Voting as a Vital Sign_1000x667

Guest Post by Matthew Brown, MD


As a family doctor who works with the underserved in Rochester, New York, I have seen what happens when people do not have access to primary and preventive care. I have seen people admitted for diabetic complications because they couldn’t afford their insulin. I have seen people diagnosed with end-stage cancer because they couldn’t afford screenings to catch it when it could have been treated successfully. I have seen strokes, and heart attacks, and kidney failure, and a hundred other things that happened because people had to choose between medicine and food or between doctor’s visits and having a roof over their heads. Or, between what they needed in the long-term and what they needed right at that moment.

 

Medical care shouldn’t be a political issue

I didn’t get into this gig hoping I would get to lobby my congressman or attend rallies or research Supreme Court decisions. The reason I worked so hard in college, in medical school, in residency, and as an attending was to help people who needed help. And I hope most of the people whom I’ve had the honor and privilege of serving would see that, even if I failed, I was trying with all of my heart to do that.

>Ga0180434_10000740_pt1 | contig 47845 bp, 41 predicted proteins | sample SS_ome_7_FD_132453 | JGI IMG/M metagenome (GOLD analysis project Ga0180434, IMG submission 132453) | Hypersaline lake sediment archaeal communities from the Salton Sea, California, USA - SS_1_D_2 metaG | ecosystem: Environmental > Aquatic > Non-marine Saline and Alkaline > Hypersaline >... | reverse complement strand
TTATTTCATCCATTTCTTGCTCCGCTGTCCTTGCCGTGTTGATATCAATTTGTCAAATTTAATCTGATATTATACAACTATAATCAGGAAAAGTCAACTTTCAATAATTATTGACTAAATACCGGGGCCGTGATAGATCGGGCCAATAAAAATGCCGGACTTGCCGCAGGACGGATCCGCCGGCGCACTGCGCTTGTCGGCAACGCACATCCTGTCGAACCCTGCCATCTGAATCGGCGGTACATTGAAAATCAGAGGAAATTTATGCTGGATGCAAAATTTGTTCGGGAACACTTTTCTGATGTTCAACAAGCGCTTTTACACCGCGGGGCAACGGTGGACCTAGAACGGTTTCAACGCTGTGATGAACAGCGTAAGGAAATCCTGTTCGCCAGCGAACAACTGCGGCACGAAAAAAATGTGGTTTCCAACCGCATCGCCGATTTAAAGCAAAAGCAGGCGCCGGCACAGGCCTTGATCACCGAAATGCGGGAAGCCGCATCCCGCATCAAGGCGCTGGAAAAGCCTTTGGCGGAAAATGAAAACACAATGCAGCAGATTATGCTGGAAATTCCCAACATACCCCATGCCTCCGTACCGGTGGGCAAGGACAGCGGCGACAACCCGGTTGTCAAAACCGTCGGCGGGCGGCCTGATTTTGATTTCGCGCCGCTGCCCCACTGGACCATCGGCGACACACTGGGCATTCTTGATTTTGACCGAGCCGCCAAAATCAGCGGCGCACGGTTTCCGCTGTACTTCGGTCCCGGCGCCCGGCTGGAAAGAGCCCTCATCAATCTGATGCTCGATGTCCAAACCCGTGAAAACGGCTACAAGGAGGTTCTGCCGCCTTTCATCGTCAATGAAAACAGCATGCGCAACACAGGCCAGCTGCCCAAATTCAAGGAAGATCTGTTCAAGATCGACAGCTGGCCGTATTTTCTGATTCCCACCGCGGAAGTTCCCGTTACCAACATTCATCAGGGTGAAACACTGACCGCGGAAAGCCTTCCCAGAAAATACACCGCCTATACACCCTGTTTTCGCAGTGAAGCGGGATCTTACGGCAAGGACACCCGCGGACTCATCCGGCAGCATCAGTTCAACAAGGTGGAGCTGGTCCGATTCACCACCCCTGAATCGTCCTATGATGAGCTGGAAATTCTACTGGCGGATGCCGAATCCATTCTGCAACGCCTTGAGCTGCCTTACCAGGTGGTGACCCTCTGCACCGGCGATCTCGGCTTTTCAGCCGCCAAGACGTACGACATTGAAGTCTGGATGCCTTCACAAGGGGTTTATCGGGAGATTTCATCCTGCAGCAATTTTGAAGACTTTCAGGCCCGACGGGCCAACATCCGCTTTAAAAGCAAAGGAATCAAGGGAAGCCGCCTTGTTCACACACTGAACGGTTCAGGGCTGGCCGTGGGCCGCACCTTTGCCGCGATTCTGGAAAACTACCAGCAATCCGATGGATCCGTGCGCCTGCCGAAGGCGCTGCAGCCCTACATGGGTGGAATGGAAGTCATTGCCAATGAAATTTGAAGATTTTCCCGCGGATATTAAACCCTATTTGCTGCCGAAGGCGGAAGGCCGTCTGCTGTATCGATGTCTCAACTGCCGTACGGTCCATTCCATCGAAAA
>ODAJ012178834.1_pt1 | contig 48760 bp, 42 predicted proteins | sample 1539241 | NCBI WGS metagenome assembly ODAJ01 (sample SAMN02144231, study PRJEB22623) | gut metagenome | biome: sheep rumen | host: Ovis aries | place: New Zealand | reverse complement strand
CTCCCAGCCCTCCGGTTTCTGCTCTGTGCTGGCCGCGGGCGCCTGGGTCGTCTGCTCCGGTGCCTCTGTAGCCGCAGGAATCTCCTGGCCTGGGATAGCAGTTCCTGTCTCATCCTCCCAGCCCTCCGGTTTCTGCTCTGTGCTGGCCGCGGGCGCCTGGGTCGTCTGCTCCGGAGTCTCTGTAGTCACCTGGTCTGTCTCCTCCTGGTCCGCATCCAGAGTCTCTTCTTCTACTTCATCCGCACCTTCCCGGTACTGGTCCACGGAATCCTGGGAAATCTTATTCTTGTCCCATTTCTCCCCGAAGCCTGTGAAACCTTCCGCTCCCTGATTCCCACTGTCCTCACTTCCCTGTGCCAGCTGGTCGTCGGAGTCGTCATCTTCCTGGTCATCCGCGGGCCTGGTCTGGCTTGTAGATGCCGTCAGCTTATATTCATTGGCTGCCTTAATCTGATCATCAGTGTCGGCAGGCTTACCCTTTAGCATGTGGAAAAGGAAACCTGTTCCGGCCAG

But the truth is, if I limit myself to studying diseases and medicines and tests and screenings, I’m not really doing all I can. Because it’s not just about that any longer. Because, for all of the talk some years ago about “death panels”,

we are now seeing what the real death panel is: poverty, lack of power, lack of access to care.

Because if you’re rich, you can afford healthcare. And if you’re poor, you cannot. Full stop.

I ask my patients about non-medical things all the time. I ask them about work, and about seatbelts and bike helmets. I ask them about guns (and I would do so even if I worked in Florida, law be damned). I ask them about their families, and about their favorite sports teams. I ask them how their weekends went. But now, I’m asking them one more question:

Are you registered to vote?

If the answer is yes, then I am thanking them, and urging them to make sure they do vote. – in every election. If the answer is no, then I am handing them a voter registration form complete with postage, and asking them to fill it out, providing help if necessary. If they have a felony on their record, I am reviewing the New York state rules (able to vote once off parole). If they have immigration issues, I’m getting a social worker involved.